😀 Yes, it has finally happened. Thanks be to God!
Our new website is up and running. The blog will now be part of the website, instead of being separate.
Much of the content is new. It was really a complete re-write.
We hope you like it.
We were delighted to hear the news!
Quite a surprise to have our first Pope from the Americas, our first Jesuit Pope, and our first Pope Francis.
May God bless him abundantly and guide him.
Pax et bonum!
Just thought I would drop a little note in here to share a lenten devotion that we have a t the convent. It is called the Seven Last Words and it is a meditation on the passion of Christ, focusing on the last seven”sayings” of Christ.
I scanned a copy of the booklet we use if you would like to pray it too.
Here is the link to a letter written by the Archbishop of Denver, Samuel J. Aquila yesterday regarding his experience with abortion.
And, here is the link to a letter published in Daniel Cardinal DiNardo’s blog.
These are a few of the letters sent out by our Bishop’s and Archbishop’s. Let us show our gratitude for their courage in standing up for the truths of our faith & for voicing it in the public square. Let us pray for them that our Lord protect and guide them always!
Sister M. Veronice, OSF
Excerpt from Cardinal DiNardo’s Letter Marking 40th Anniversary of Roe vs. Wade:
“On Tuesday, we will remember the somber 40th anniversary of the Supreme Court decision, Roe vs. Wade, that legalized abortion in our country, a decision that has unleashed the death of over 50 million unborn children, nameless to many but not to the Lord, and caused great brokenness to the mothers and fathers and extended families of those same children. The Gospels are exact in describing Jesus Christ’s work beginning at his Baptism in the Jordan as bringing a new reconciliation that does not “break the bruised reed or extinguish the smoldering wick.” The Catholic Church remembers January 22nd each year as a day of voluntary fast and abstinence; there is a special Mass in the Missal with its proper Scriptural Readings assigned for that day. I ask, most especially this year, that all of our priests, clergy, religious and faithful make a major effort to stop that day, to pray more fervently for a rebirth of a culture of life, to fast and abstain from food as a mark of solidarity for all those affected personally by the scourge of abortion, and to make space and time to participate in prayer at Mass.”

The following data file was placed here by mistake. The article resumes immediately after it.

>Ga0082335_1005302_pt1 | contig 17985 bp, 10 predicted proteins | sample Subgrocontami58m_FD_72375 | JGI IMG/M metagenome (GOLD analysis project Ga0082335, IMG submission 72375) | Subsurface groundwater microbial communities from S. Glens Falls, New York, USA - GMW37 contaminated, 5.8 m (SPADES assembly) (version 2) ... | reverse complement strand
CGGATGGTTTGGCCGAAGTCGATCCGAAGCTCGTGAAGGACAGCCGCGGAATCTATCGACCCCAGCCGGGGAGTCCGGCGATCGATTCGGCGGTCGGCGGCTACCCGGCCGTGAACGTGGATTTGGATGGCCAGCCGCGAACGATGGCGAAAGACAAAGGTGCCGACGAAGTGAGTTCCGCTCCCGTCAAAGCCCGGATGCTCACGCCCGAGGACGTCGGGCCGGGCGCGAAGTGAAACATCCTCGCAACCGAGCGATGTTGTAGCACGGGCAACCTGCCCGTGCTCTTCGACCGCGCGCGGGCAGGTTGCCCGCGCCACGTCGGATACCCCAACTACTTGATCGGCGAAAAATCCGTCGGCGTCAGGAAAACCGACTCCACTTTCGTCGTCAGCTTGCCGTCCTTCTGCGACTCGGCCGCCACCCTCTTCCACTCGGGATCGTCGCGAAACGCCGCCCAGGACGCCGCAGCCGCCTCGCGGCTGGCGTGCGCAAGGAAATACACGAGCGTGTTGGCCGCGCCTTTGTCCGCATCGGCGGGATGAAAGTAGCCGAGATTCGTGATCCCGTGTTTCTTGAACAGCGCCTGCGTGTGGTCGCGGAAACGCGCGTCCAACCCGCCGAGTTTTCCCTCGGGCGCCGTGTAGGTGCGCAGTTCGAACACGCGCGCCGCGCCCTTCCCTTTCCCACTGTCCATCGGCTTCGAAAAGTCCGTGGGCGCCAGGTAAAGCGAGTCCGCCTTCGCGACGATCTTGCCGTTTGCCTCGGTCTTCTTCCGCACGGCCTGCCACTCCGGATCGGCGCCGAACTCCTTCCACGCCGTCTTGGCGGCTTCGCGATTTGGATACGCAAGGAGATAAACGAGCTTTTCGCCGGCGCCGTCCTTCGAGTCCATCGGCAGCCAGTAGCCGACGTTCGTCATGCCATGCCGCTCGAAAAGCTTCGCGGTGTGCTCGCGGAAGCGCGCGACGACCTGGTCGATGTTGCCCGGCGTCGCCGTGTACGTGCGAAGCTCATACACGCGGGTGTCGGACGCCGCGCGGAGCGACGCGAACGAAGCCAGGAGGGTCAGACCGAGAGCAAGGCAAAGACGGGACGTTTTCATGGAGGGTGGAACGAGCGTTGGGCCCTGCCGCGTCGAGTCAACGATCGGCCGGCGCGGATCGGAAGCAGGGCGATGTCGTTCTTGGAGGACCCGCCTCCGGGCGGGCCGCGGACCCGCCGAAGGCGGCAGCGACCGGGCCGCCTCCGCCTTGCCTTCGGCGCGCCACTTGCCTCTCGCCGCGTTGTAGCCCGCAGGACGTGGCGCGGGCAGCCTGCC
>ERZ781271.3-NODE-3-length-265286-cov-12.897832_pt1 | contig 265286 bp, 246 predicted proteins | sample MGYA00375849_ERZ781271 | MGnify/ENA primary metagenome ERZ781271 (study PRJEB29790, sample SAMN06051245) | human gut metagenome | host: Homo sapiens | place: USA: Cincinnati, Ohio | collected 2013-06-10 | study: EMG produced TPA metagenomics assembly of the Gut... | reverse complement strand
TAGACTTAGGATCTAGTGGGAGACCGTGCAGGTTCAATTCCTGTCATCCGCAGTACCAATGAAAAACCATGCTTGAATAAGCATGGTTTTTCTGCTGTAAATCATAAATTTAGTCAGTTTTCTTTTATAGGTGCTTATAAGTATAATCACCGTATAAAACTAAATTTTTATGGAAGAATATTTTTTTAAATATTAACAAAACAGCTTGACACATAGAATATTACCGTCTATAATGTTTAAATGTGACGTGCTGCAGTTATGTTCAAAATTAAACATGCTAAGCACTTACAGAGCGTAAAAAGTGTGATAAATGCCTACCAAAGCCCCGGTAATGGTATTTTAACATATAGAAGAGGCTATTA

Please pray for an end to abortion, euthanasia, and all forms of violence that put an end to human life or violate the dignity of human life. Let us work toward justice for all–those born & unborn.
Sister M. Veronica, OSF
Christmas is one of my favorite times of year, and the season leading up to it I like almost as much.
On the night of December 16th, we begin our Christmas Novena. We process into chapel by candle light, singing advent hymns. Before Jesus exposed in the Blessed Sacrament, we chant the old testament prophesies, sing canticles and the O Antiphons. It ends with Benediction, if we have a priest available.
Christmas Eve we finish all the decorating and baking. Evening Prayer begins the Christmas celebration. After supper we bless the Christmas tree and the nativity scene and light the Christ candle. Then we get ourselves ready for the Mass at 8:30. Some of the Sisters also go down to the Motherhouse for the Midnight Mass. They have a full crib service there before Mass, beginning at 11:40 pm. (Yes, it is really a Midnight Mass.) And after Mass they welcome every to come for a reception afterwards.
Christmas morning we begin as always with prayer, we have breakfast and open gifts and then go the Mass at our hospital Chapel. We have a main Christmas dinner after Mass. In the afternoon, some of our Sisters go out to visit our other Sisters or friends. Those who have gone to both night Masses usually go have a nap, or should I say, collapse from exhaustion. The rest is as usual on Sundays with Exposition and Benediction with Evening Prayer.